This silent revolution was only noticed by the coin-heavy public by way of new and exciting games, though few gave a toss as to what manner of elastic-trickery was actually crafting these digital works of art. One fed the other, and as punters poured a cascade of silver into the games, developers shovelled profits into increasingly advanced technology and bigger, better titles. But there was a link in this chain that stretched and weakened every time another chip was added to the increasingly silicon-packed circuit boards: the arcade owner.
Profit turnaround was good, but outlay for all this electronic gold was skyrocketing. Keeping up with the hottest new titles meant shelling out the majority of that loose change tonnage too frequently to make arcades a business friendly activity. Not only was the price of chips rapidly surpassing that of fish, but the price tag attached to the wood, mechanics, buttons and monitors wrapped around all that silicon soon became too rich for the blood of a struggling arcade operator.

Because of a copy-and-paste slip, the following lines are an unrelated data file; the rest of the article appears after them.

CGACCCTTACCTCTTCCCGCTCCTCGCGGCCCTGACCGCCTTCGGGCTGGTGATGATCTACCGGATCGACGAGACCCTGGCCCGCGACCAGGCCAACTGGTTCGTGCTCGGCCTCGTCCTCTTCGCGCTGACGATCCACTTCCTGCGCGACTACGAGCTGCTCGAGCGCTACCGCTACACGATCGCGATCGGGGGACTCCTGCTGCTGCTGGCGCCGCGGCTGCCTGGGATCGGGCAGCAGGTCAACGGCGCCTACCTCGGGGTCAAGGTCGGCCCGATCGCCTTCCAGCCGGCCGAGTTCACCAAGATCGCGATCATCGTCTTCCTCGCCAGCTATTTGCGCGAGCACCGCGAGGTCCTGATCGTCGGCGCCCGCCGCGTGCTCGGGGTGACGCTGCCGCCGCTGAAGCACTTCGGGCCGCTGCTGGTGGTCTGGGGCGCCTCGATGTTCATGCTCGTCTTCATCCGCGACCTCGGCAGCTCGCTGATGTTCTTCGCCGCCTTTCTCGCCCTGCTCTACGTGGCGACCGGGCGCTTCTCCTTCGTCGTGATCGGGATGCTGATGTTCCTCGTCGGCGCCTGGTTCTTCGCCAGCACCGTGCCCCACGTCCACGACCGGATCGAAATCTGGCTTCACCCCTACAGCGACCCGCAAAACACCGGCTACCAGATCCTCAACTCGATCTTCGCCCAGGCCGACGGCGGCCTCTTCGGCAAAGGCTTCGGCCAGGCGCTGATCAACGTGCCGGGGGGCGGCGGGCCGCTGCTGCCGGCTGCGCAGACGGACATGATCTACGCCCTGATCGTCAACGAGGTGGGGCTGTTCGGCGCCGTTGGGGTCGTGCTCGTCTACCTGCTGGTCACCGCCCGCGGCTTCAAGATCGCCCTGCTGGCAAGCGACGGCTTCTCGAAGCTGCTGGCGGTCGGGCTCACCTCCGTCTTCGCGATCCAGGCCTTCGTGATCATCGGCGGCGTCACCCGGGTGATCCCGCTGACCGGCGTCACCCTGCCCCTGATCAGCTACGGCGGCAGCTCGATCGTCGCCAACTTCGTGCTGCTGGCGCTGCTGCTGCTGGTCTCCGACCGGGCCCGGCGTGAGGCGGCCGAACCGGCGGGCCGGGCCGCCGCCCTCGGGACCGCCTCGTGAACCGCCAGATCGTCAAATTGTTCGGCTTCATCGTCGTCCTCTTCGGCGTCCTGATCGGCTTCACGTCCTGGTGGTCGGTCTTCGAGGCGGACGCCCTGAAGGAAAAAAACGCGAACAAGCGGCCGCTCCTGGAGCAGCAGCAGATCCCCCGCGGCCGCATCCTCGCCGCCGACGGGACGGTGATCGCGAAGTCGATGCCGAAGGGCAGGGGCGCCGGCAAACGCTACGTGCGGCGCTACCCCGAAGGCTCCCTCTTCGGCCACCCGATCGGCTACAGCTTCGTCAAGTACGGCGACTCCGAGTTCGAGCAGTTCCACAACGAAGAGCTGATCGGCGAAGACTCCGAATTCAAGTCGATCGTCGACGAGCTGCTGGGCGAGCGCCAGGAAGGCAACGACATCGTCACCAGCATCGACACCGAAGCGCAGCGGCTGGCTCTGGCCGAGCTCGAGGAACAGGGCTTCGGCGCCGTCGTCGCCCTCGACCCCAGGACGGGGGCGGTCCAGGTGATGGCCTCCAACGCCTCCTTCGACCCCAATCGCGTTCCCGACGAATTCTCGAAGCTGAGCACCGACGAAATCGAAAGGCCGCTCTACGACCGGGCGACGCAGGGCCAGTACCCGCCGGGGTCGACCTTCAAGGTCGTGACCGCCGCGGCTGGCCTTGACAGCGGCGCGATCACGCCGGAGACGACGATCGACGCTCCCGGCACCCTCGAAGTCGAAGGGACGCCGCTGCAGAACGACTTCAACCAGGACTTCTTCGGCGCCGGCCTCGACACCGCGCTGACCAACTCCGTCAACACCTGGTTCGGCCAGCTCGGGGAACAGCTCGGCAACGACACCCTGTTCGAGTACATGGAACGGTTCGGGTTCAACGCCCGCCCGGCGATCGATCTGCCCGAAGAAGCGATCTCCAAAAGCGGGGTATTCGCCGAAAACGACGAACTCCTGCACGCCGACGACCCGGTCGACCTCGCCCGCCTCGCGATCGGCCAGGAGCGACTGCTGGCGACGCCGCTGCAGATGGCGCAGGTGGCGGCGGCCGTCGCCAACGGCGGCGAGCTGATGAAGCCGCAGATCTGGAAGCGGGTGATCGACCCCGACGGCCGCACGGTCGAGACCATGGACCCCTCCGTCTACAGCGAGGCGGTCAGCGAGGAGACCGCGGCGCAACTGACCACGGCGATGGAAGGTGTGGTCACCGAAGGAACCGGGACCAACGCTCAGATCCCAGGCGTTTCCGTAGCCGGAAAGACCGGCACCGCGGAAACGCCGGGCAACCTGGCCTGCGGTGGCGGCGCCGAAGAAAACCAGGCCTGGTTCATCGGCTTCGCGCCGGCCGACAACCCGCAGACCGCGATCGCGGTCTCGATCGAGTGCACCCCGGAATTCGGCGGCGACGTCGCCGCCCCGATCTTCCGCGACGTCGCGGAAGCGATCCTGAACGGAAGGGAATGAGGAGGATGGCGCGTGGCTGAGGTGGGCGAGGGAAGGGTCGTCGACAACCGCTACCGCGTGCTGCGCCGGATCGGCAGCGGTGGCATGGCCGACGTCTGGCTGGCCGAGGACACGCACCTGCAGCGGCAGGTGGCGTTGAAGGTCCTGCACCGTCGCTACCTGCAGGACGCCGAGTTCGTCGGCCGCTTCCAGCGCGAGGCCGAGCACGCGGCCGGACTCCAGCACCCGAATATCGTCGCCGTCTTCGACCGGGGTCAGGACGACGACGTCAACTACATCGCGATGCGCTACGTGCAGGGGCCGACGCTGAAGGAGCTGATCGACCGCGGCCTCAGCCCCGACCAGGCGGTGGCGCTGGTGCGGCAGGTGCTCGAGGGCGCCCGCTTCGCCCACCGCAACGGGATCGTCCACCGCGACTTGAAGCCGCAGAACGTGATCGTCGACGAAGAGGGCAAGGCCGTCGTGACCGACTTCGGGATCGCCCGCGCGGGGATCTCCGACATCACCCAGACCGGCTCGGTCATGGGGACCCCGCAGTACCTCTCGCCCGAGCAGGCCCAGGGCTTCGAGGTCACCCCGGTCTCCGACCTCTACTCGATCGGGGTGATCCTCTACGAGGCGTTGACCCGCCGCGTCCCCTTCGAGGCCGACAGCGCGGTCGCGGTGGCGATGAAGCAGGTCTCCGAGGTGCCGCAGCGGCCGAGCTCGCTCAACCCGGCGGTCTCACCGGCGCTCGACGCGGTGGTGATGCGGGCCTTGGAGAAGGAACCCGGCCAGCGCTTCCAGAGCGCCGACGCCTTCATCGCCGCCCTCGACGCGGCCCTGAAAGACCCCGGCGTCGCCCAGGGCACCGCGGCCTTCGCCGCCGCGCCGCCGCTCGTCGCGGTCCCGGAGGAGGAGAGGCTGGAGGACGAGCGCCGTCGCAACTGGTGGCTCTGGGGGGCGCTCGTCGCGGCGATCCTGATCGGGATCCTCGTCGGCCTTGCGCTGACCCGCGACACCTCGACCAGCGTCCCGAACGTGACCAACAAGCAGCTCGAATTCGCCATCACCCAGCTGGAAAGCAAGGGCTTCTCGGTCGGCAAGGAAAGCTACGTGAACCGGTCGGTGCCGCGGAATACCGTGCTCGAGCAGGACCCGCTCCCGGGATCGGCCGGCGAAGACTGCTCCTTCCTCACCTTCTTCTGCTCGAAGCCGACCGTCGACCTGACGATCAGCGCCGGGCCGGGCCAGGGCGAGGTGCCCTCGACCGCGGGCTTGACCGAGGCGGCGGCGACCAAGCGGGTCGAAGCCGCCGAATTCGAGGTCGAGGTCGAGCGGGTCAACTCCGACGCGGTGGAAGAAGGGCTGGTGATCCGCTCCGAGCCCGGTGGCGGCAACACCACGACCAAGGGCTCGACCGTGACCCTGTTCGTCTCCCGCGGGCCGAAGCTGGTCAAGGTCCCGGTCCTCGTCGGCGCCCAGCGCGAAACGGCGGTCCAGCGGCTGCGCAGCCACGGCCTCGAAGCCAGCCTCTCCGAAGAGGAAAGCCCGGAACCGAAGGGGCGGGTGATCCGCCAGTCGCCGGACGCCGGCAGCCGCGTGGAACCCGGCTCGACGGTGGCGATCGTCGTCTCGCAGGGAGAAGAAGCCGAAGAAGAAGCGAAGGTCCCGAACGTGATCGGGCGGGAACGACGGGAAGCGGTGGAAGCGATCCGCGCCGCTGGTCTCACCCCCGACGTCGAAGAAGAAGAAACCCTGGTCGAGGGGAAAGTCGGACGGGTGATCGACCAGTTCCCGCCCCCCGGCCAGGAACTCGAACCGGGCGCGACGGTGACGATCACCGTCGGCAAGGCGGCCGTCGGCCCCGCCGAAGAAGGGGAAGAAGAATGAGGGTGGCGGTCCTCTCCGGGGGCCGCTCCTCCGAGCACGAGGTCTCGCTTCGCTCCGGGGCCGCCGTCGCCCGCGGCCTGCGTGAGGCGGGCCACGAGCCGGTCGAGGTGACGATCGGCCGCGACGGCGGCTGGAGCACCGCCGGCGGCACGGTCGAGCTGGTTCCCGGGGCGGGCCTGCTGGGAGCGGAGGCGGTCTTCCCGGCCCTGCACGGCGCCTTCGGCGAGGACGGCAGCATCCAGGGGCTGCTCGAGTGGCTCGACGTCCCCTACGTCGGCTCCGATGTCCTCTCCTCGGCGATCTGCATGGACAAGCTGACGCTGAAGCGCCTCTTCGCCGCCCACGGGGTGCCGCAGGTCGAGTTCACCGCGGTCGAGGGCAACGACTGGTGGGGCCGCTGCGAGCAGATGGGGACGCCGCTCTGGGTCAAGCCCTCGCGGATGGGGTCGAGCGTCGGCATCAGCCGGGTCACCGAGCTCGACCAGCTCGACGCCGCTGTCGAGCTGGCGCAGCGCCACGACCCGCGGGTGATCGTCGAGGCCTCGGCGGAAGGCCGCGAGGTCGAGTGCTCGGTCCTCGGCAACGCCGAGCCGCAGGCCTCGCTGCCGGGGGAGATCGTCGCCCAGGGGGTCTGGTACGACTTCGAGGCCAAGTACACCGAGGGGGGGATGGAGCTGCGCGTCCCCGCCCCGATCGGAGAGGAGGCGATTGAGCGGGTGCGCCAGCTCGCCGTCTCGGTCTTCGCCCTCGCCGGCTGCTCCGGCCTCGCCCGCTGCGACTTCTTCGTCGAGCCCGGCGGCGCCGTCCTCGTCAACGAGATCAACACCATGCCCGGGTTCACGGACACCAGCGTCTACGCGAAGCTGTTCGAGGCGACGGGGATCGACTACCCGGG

Game development was rife with exploration - a trend which benefited the gamer no end, though it did nothing to help the painful wallet strain felt by many arcade owners. Vector graphics leapt briefly to the fore, as companies dabbled in the third dimension and needed a way to display the carefully calculated line drawings of games like Battlezone, Tempest and Star Wars.
A brief fad sprang up which saw hardware hackers manufacturing add-on circuit boards to existing games; interrupting, stealing and changing their play mechanics in all manner of imaginative ways. Ms Pac-Man is perhaps the best example of this ingenious piggy-back technique, although few games were as fortunate when it came to side-stepping the dubious legal problems of salaciously interfering with another man's code.
Dozens of new companies sprang up to add much needed colour, movement and sound to the limited Space Invaders format, while others attempted to increase the arcade experience by way of inventive, dedicated cabinets. These mammoth machines took up a great deal of valuable floor space, and required a lot more maintenance than a joystick and pair of buttons, but no length was too extreme to rend the rapidly depleting number of coins from a gamer's threadbare pockets.